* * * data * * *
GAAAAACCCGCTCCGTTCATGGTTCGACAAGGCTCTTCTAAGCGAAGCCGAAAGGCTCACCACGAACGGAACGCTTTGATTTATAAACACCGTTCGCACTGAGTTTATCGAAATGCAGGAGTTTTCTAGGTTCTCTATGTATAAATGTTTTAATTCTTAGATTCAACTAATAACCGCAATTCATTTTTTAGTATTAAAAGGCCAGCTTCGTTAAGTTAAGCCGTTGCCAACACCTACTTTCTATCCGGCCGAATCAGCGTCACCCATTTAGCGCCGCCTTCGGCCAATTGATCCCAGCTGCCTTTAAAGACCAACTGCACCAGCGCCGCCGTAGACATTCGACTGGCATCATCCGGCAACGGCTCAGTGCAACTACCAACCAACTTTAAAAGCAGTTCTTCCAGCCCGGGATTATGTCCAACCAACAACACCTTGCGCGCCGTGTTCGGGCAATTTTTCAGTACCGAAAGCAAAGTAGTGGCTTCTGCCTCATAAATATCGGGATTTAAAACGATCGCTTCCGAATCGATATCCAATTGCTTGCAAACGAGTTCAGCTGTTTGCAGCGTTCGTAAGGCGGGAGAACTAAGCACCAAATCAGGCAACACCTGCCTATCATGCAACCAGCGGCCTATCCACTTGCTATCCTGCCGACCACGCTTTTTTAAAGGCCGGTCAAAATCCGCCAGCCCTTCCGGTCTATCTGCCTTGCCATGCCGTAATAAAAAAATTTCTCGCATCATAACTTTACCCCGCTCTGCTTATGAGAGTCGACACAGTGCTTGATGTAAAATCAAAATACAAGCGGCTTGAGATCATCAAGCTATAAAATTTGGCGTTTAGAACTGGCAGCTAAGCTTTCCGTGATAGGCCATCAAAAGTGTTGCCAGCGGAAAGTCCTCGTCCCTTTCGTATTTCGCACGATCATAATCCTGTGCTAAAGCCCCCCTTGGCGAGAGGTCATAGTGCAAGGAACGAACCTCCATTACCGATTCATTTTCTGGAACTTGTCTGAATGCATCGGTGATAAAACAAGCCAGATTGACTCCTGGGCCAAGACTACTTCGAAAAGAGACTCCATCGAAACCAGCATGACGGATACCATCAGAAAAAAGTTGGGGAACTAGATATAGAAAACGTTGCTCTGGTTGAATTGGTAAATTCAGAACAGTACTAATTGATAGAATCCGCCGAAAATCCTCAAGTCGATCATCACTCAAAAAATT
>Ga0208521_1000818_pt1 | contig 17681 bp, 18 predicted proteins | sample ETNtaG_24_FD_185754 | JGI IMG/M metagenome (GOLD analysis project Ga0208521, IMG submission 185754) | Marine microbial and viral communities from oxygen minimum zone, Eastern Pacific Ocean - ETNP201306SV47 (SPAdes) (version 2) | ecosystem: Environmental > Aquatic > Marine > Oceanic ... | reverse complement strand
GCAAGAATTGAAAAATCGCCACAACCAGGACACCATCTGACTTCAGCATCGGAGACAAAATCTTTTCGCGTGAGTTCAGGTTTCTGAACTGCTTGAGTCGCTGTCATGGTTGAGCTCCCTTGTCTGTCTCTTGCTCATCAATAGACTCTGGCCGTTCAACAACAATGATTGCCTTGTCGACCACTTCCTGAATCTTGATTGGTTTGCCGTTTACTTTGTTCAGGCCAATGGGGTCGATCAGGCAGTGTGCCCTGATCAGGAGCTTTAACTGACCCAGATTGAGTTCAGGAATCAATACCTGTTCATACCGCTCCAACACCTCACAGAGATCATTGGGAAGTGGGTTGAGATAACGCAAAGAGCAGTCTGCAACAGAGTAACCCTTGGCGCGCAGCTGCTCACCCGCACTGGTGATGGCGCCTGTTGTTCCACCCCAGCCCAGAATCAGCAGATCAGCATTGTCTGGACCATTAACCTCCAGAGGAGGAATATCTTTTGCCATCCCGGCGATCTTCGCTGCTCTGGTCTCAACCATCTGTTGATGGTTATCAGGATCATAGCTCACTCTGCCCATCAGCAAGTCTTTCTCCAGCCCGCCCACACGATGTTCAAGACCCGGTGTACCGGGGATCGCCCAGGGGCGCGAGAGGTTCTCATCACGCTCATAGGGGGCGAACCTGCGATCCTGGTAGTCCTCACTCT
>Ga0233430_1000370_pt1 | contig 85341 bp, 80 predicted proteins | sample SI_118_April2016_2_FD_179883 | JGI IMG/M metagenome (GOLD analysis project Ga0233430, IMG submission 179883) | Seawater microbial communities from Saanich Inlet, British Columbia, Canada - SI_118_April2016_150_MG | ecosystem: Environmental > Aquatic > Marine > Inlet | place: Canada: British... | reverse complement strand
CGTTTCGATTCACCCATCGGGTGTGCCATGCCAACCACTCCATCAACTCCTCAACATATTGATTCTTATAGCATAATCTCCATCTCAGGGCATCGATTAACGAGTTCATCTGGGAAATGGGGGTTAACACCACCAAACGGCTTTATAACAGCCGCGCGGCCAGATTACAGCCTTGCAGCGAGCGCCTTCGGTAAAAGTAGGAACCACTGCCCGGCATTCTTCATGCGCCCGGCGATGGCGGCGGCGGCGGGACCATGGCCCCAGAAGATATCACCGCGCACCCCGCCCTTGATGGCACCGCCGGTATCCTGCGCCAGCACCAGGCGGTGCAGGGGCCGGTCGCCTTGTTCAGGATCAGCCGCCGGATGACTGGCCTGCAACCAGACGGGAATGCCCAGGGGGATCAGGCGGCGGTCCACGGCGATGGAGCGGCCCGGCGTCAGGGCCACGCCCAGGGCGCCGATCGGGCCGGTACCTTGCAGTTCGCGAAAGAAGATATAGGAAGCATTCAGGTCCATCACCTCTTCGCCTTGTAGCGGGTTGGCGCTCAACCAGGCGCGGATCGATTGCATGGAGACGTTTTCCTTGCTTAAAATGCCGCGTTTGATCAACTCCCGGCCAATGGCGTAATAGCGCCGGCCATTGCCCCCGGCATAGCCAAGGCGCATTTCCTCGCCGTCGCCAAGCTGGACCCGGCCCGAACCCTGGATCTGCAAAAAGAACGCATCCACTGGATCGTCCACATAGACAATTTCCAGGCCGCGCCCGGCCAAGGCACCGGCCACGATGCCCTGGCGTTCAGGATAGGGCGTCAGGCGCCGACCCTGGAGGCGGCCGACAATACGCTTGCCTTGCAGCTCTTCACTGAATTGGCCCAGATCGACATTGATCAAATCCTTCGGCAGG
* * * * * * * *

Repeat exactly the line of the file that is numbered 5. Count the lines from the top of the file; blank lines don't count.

CGTTTCGATTCACCCATCGGGTGTGCCATGCCAACCACTCCATCAACTCCTCAACATATTGATTCTTATAGCATAATCTCCATCTCAGGGCATCGATTAACGAGTTCATCTGGGAAATGGGGGTTAACACCACCAAACGGCTTTATAACAGCCGCGCGGCCAGATTACAGCCTTGCAGCGAGCGCCTTCGGTAAAAGTAGGAACCACTGCCCGGCATTCTTCATGCGCCCGGCGATGGCGGCGGCGGCGGGACCATGGCCCCAGAAGATATCACCGCGCACCCCGCCCTTGATGGCACCGCCGGTATCCTGCGCCAGCACCAGGCGGTGCAGGGGCCGGTCGCCTTGTTCAGGATCAGCCGCCGGATGACTGGCCTGCAACCAGACGGGAATGCCCAGGGGGATCAGGCGGCGGTCCACGGCGATGGAGCGGCCCGGCGTCAGGGCCACGCCCAGGGCGCCGATCGGGCCGGTACCTTGCAGTTCGCGAAAGAAGATATAGGAAGCATTCAGGTCCATCACCTCTTCGCCTTGTAGCGGGTTGGCGCTCAACCAGGCGCGGATCGATTGCATGGAGACGTTTTCCTTGCTTAAAATGCCGCGTTTGATCAACTCCCGGCCAATGGCGTAATAGCGCCGGCCATTGCCCCCGGCATAGCCAAGGCGCATTTCCTCGCCGTCGCCAAGCTGGACCCGGCCCGAACCCTGGATCTGCAAAAAGAACGCATCCACTGGATCGTCCACATAGACAATTTCCAGGCCGCGCCCGGCCAAGGCACCGGCCACGATGCCCTGGCGTTCAGGATAGGGCGTCAGGCGCCGACCCTGGAGGCGGCCGACAATACGCTTGCCTTGCAGCTCTTCACTGAATTGGCCCAGATCGACATTGATCAAATCCTTCGGCAGG